"Then as we got closer to the actual day, he stared to hem and haw about it. After some discussion it comes out that he is afraid people will laugh at him. I pointed out that some people will because it is a cute and clever costume. He insists their laughter would be of the ‘making fun’ kind. I blow it off. Seriously, who would make fun of a child in costume?"
Good lord. How about most of the other kids? And maybe even many of their parents? Unfortunately, that's what happened.
I'm not one to criticize another person's parenting: It's a friggin' hard job, we all make mistakes, and we all generally do them out of love. I have no reason to believe that Nerdy Apple had any other intent in her own actions.
But like I say: If my son wants to dress up like Daphne, that's how we'll play it. If he decides to reverse course because he's not sure he can handle the ridicule at school, well, I won't blow it off. Is it fair that he was ridiculed? No. Was it predictable? Absolutely. And while it's fine to support your child if he wants to challenge conventions, it's probably also important to support your kid if they'd rather not fight that particular battle in that particular manner. I'm going to instill values in my son as best I can, among them a dedication to standing up for the rights and feelings of less-powerful people. My job, however, is primarily to protect him -- and nudging him gently to let his freak flag fly might end up being more a demonstration of my own open-mindedness than his. It's a tough balance, to be sure, but I don't think the Nerdy Apple blogger found the right side of it.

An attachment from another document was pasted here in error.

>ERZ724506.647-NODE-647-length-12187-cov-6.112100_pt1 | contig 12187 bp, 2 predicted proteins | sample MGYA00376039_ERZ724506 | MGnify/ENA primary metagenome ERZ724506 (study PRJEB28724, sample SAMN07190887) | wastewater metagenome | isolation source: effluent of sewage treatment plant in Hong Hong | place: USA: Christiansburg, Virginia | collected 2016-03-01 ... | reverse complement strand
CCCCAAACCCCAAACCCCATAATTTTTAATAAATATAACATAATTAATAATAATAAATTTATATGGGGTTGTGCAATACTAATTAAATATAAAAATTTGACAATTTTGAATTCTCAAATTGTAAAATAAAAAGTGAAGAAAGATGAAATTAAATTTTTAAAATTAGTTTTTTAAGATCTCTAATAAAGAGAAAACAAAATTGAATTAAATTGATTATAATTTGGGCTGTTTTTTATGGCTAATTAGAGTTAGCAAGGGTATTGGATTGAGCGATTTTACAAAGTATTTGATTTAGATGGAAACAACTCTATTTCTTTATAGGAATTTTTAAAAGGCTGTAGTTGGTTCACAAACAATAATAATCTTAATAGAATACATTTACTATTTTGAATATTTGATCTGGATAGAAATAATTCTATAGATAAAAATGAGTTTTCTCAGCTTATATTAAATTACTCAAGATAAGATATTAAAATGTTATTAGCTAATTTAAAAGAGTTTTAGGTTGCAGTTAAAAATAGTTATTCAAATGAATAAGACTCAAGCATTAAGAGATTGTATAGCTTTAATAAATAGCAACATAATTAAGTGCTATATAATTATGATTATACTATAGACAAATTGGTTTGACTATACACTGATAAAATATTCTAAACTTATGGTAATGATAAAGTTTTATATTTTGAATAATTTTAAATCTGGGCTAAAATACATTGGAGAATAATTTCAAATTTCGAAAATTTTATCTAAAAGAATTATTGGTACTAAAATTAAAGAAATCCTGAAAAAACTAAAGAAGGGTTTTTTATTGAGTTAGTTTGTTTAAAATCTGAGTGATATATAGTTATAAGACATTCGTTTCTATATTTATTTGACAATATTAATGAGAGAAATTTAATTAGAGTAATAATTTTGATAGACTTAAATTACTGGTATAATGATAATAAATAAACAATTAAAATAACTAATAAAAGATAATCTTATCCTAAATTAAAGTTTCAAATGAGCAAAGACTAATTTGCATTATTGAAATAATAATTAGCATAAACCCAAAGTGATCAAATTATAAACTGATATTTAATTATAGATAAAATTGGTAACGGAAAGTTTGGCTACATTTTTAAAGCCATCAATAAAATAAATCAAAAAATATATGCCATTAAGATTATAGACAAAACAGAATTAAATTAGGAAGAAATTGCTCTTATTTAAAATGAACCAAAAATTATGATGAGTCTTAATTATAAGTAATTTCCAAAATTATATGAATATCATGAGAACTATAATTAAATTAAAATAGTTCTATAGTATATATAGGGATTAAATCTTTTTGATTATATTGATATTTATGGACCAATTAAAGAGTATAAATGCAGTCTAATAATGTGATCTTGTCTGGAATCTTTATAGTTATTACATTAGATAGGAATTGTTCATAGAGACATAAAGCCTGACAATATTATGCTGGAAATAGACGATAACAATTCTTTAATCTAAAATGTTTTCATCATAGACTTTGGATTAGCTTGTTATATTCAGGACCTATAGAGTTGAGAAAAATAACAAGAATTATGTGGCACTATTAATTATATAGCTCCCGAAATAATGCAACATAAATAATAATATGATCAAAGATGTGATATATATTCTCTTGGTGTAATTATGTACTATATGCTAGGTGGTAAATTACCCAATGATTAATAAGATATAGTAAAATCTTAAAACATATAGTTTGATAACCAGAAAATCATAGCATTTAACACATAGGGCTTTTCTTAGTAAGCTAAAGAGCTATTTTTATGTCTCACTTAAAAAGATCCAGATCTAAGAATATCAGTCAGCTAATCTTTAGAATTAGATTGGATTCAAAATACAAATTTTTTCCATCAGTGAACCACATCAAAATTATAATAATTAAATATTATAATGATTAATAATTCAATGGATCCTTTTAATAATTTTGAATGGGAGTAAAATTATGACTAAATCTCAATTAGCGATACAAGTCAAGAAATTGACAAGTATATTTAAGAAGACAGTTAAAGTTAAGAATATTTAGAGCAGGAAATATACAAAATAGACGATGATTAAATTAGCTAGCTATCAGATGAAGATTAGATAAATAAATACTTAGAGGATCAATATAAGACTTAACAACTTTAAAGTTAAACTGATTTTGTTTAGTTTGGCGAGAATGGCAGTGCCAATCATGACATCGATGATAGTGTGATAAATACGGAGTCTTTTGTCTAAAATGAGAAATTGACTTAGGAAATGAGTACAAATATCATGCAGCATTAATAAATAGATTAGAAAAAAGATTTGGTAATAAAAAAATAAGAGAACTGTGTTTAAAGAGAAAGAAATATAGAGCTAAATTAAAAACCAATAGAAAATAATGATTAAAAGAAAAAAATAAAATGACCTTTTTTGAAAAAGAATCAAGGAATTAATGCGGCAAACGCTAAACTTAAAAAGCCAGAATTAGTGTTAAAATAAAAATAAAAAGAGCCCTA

Nerdy Apple meant well, I'm certain. She clearly loves her son. I agree with her values. But I think she made a mistake.